Gunplay: Both Erskine and Colby simultaneously shoot at Linler/Keller in the climax. Linler/Keller appears to have only been hit by one of them. My money’s on Erskine.

The episode has a stock score, which includes Richard Markowitz music from Scapegoat, earlier this season. The epilogue has a nice scene that bumps up things. Erskine talks to Eva Bolen about how her real nephew almost certainly is dead. Eva admits how the nephew’s appearance was too good to be true, but how someone in her position would look past that. We get a touch of Compassionate Erskine in the scene. The last shot is Eva crying. GRADE: B-Plus.

130. Tug of War

Teleplay: Mark Weingart  Story: Anthony Spinner

Director: Don Medford

Aaron Taylor, Milo Pike


Cosa Nostra chieftain Aaron Taylor (Don Gordon) wants the mob to invade the world of high finance. He’s gotten his hooks into stockbrokers across the country to force them to steal stocks that can be fenced by using them as collateral for bank loans.

In Chicago, one of the stockbrokers tells Taylor he’s had enough after delivering 800 stock certificates. Taylor tells the stockbroker everything is OK, but has “trigger man” Milo Pike shoot him. The stockbroker survives but is unconscious and unable to help investigators.

Erskine heads up the bureau’s investigation. Meanwhile, Taylor is still selling his Mafia higher ups on the scheme. Cosa Nostra leaders are skeptical, but a major meeting is planned in Detroit to discuss it. Presumably, this gathering involves the High Commission but this isn’t explicitly stated.

The next target is the racket is Val Palmer (Barry Nelson), a widowed San Francisco stockbroker. Taylor is using his girlfriend Meredith Schaeffer (Michele Carey) to seduce and con Palmer into stealing more stock certificates. Palmer, straight laced his entire life, has fallen in love with her.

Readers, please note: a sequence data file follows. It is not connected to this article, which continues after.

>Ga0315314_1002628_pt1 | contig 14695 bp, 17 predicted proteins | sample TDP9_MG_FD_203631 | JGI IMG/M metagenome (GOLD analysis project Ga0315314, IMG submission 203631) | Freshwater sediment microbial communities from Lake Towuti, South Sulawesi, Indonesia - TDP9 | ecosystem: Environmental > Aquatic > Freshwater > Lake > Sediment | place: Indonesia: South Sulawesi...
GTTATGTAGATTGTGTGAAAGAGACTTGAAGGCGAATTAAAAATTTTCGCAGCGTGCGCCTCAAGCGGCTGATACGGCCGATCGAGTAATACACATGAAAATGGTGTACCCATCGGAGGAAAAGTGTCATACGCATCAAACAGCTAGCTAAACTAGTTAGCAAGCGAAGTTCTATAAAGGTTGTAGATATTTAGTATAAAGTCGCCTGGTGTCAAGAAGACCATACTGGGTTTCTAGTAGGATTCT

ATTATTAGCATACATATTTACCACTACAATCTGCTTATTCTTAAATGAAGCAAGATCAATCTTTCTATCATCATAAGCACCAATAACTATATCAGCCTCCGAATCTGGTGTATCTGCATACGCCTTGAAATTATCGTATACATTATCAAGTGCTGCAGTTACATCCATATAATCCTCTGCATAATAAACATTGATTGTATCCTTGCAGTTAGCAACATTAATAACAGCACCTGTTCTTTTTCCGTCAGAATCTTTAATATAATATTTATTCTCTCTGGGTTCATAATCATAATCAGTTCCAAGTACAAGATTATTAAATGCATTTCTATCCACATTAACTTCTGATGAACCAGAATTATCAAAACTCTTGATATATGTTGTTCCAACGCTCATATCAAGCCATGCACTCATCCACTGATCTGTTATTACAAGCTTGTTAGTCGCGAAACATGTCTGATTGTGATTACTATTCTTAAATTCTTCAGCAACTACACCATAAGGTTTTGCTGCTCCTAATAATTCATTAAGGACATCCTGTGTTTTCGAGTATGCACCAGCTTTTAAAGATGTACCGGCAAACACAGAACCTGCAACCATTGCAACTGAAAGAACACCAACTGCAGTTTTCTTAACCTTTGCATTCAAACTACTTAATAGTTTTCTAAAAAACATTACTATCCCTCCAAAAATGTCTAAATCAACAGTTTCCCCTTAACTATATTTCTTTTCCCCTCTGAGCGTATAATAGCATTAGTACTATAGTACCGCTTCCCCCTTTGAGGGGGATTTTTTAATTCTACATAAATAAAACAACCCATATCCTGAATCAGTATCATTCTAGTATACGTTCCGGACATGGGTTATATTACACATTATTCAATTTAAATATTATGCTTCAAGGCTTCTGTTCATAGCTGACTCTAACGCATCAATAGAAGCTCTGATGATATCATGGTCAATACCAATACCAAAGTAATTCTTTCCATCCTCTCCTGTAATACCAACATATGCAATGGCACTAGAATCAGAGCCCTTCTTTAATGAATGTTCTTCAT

Erskine and Colby travel from Chicago (where the original stockbroker occurred and where Taylor is based) to Los Angeles (where a fence is applying for a loan using stolen certificates as collateral) to San Francisco in their investigation.

In Chicago, the intrepid FBI agents uncharacteristically let Pike get the drop of them but quickly recoup and bring him into custody. Pike gets off on $50,000 bail but gets “hit” to keep him quiet. In LA, the bureau apprehends the fence with the stolen certificates, which includes a bath Val Palmer stole in San Francisco. Everything comes to head in San Francisco.

Viewers in the 21st century will probably find much of this episode quaint, primarily physical stock certificates (in those pre-electronic days) and teletypes. Meanwhile, we also get to see two of the semi-regular SACs: Dean Harens’ Bryan Durant in LA and Lew Brown’s Allen Bennett in San Francisco.

In Act IV, there’s a nifty piece of stunt work by Efrem Zimbalist Jr.’s double. He’s running, jumps atop a deck table and then over a fence, all in one smooth action.

Gunplay: Erskine shoots Taylor in the knee with a single right-handed shot.

Music supervisor John Elizalde, in compiling the stock score, dips into his own music from Season Three’s The Dynasty and Richard Markowitz’s music from By Force and Violence, also that same season. As usual, director Don Medford keeps the QM gravitas humming. GRADE: B.

131. Fatal Impostor

Writer: Anthony Spinner  Director: Jesse Hibbs

Victor Kiley, Rick Davis


Victor Kiley (Gerald S. O’Loughlin) is on the run after barely escaping capture. He ends up abducting a widow and her 16-year-old son (Norma Crane and David Cassidy), who are returning to the area after to take possession of a farm she’s inherited.

Erskine and Colby coordinate the bureau’s manhunt for Kiley. The trail leads to the farm where Kiley — wounded from the shootout he escaped from — is holed up with the woman and boy and preparing to flee to Canada.

A basic procedural. The presence of soon-to-be pop star Cassidy is more of a trivia point. There’s a subplot about how the mother still babies her son while he has more guts that she realizes. This comes into play with the climax.

Gunplay: It all occurs in the pre-titles sequence where Kiley and an accomplice are in a shootout. Erskine apprehends Kiley without drawing his gun.

Trivia: We see an insert shot of Erskine’s business card. He’s written a note to the mother saying he’s there to help.

The episode has a stock score. Carl Barth receives a credit for directing the second unit. GRADE: B-Minus.

132. Conspiracy of Corruption

Writer: Mark Rodgers  Director: Don Medford

Peter Freeman Griffith


Peter Griffith, a ranch foreman, has been shot. The primary suspect is a sheriff (James Olson) with whom the foreman has clashed with in the past. The weapon used to shoot Griffith is one of the rifles in the sheriff’s office. Another man surfaces as a witness against the sheriff.

Because of the possibility a law enforcement officer was involved in the shooting — a violation of federal civil rights statutes — Assistant Director Arthur Ward assigns Erskine and Colby to the case. Despite the evidence pointing toward the sheriff, the inspector’s “Stubborn Erskine” persona surfaces.